Coastal Geology of Victoria, Australia
This blog has been quiet for a while, not because I wasn’t traversing lands with a rich geological history; instead, my primary audience (off-road enthusiasts) had expressed no interest in geology. It turns out that they were typical Americans. Also, I’ve been busy writing novels and doing other literary actions, but now I’m writing this for myself. This is a record of my travels, with enough details to remind me of where I went and why it’s worth remembering.
This post reports on my first excursion since coming to Australia, a trip from Melbourne to Apollo Bay along the coastline of Bass Strait. Let’s get some perspective.
This is the SE tip of Australia. Melbourne is labeled, as is Tasmania and Bass Strait, which is 150 miles (~350 km) across. This post covers the very short distance from Melbourne to the tip of the continent to the SW. This was a day trip of only 200 km, which took about four hours because we stopped a lot.
Time for some geology. This trip is entirely located within the state of Victoria. The geologic map I’ll be using is from 1982 but I don’t think it’s very out of date because the geology of Australia has not been explored in detail. Here’s a portion of the Victoria geologic map, with city names. It is a rectangle bounded by Melbourne on the NE and the NW corner of Bass Strait on the SW.
We drove our trusty Toyota Yaris along Highway A1 and turned south, reaching the coast at Torquay, due south of the western tip of Port Phillip Bay. This is a geologically interesting area at the southern edge of a Quaternary volcanic zone (orange background with v’s scattered in the geologic map), overlain on Tertiary (25-65 MYA) marine sediments (tan area in center of above figure).
The underlying sediments of Tertiary age formed ridges along the shoreline covered by sand from the eroding poorly cemented sandstones, as seen in these photos from Spring Creek Park in Torquay.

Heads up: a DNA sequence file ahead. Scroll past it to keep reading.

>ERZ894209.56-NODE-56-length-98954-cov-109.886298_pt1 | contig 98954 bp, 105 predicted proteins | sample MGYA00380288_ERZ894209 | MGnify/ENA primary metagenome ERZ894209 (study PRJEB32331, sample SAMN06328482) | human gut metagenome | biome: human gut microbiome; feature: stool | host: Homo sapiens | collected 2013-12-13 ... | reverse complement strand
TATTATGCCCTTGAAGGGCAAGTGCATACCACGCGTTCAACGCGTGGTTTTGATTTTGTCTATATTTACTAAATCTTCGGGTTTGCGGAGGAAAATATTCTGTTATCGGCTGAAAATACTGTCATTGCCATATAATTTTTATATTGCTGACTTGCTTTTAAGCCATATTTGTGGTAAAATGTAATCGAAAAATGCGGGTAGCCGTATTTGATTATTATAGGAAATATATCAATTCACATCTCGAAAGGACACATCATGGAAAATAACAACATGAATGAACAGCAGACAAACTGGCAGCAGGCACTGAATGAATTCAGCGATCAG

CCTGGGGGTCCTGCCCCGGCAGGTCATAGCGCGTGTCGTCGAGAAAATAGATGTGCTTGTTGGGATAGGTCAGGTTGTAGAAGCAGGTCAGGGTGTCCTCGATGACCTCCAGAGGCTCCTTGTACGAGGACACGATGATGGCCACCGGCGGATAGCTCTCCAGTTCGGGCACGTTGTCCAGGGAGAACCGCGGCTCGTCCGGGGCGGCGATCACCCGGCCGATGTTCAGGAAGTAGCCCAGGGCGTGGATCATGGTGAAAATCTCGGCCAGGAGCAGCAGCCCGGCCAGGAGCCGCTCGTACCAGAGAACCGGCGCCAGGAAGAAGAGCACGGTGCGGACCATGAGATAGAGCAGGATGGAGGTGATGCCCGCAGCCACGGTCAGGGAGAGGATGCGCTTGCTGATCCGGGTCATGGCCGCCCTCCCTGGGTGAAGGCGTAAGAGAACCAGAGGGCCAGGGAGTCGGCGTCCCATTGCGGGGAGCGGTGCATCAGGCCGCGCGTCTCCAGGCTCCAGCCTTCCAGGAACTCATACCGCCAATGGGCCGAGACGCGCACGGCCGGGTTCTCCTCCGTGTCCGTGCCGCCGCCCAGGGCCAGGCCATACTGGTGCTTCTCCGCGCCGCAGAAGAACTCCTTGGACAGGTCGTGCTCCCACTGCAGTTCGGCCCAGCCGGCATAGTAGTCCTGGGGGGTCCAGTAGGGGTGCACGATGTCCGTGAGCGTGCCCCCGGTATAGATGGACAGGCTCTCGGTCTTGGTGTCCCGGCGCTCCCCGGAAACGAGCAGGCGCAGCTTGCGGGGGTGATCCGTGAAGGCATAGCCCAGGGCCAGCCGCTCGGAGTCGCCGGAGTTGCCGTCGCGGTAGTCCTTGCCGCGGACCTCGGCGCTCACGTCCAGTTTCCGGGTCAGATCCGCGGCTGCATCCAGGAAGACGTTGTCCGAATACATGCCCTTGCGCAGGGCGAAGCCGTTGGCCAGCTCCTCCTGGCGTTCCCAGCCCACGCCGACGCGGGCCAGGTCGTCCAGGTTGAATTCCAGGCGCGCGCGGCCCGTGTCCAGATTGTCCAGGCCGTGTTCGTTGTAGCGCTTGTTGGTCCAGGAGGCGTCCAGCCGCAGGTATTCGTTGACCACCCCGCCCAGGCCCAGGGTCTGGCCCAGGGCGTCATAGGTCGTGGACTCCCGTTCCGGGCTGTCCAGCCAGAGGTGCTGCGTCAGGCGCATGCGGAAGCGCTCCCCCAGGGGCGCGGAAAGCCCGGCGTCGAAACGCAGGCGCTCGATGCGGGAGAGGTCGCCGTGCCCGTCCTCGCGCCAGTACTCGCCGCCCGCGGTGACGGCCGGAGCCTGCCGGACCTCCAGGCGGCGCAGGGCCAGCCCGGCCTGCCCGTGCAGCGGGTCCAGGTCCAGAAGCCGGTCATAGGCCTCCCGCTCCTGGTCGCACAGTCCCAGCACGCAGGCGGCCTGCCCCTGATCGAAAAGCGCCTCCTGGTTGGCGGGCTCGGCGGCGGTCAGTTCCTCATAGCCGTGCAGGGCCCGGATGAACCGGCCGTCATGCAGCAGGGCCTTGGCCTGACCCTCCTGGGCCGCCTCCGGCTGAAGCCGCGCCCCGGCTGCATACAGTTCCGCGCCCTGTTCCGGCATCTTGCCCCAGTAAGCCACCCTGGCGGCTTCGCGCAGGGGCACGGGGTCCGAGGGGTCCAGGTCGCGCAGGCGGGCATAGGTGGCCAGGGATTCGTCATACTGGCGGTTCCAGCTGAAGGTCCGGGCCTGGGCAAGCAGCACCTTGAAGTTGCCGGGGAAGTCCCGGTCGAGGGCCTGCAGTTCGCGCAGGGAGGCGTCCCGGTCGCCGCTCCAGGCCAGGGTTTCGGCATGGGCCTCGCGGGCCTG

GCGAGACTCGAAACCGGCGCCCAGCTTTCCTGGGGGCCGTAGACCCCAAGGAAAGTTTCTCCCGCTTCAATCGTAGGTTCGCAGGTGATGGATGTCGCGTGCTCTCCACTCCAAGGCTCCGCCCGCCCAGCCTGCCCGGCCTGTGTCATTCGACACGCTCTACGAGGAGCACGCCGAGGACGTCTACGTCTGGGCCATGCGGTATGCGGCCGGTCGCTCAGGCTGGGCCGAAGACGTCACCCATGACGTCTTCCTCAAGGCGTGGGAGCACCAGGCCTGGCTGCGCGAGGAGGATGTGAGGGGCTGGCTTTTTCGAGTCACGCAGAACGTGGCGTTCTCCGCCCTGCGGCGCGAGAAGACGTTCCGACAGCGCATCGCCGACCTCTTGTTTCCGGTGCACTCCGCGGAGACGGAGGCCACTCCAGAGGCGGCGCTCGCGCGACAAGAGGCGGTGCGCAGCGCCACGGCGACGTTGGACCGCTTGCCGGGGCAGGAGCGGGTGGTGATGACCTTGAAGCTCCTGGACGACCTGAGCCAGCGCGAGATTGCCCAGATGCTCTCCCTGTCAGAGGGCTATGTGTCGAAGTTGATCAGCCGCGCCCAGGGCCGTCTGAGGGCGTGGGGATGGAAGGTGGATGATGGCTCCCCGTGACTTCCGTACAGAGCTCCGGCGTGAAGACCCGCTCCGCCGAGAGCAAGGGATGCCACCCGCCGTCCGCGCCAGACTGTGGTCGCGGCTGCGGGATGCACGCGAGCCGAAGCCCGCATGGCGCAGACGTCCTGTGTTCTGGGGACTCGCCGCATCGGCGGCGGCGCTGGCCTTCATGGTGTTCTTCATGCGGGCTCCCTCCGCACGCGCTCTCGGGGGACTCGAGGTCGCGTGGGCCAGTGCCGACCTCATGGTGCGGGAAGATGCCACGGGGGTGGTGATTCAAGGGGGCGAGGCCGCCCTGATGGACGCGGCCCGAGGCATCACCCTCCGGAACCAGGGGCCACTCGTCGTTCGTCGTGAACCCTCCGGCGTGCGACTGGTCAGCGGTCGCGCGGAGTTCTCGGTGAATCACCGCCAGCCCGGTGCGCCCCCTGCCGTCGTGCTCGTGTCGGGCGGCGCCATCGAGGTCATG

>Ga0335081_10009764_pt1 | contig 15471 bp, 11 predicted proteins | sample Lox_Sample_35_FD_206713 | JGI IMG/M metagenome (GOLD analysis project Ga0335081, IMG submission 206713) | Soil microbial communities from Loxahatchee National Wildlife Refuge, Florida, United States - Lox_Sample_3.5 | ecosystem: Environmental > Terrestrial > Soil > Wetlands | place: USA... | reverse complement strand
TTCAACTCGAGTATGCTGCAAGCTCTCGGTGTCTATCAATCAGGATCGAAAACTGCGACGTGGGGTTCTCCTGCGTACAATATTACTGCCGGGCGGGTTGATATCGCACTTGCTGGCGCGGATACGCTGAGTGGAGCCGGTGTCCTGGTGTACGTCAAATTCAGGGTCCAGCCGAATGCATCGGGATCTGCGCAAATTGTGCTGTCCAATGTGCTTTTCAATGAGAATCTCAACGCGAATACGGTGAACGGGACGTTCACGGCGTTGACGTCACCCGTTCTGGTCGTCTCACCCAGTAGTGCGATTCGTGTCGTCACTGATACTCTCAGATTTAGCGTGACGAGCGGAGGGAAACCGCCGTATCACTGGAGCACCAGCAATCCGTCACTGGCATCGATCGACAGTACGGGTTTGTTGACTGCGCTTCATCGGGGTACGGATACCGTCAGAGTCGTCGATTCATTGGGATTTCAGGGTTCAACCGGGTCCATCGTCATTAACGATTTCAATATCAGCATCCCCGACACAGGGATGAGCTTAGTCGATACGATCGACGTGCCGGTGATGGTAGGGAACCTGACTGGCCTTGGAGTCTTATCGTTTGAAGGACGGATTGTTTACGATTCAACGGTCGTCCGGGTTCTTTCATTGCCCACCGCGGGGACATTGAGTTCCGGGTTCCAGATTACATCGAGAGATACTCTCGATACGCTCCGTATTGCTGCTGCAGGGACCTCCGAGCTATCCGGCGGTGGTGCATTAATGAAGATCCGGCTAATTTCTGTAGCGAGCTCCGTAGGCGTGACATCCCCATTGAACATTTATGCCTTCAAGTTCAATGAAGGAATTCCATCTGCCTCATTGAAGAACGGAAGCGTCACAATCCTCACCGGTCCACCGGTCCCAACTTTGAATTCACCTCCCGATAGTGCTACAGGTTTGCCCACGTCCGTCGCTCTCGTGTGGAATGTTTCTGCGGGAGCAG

Note the yellowish, non-marine coloration of the sediments in the right photo. They erode rapidly and don’t form bluffs. The absolute (radiometric) age of these sediments was unknown at the time of this writing, but this exposure is the top of the stratigraphic column in this area; in other words, we will be going further back in time as we head westward.
Many faults have been inferred for the region, as shown in a hypothesized cross-section along the coast.
Note the field geologists’ interpretation of faults, shown by nearly vertical lines, in the middle of the section. The green colors represent sections of the earth’s upper crust dominated by non-marine sediments whereas the red are volcanics from about 29 MYA. The slivers of orange in the center are the sediments shown in the previous photos. They are riding on older Cretaceous (green) sediments with volcanics systematically exposed and subsequently eroded, because of uplift along faults (vertical lines).
Our trip westward along the coast took us into the older, Cretaceous, sediments (shown in green in the previous maps) beginning southwest of Anglesea, where the Great Ocean Road entered a National nature preserve that resembles Southern California near San Diego. This photo was taken near the edge of a bluff overlooking the coast, but it was closed because of recent cliff collapse.
There are a number of rivers flowing to the coast from the inland uplands, but few of them reach their destination by late spring. The underlying rocky ridges form barriers that the river channels are forced to follow parallel to the coast for kilometers, forming structural lagoons with seasonal mixing with the ocean. The Anglesea River is a good example. The channel formed a lagoon that did not debouch into the ocean, although at high tide, during storms, there was inflow from the ocean. Here’s a look at this phenomenon.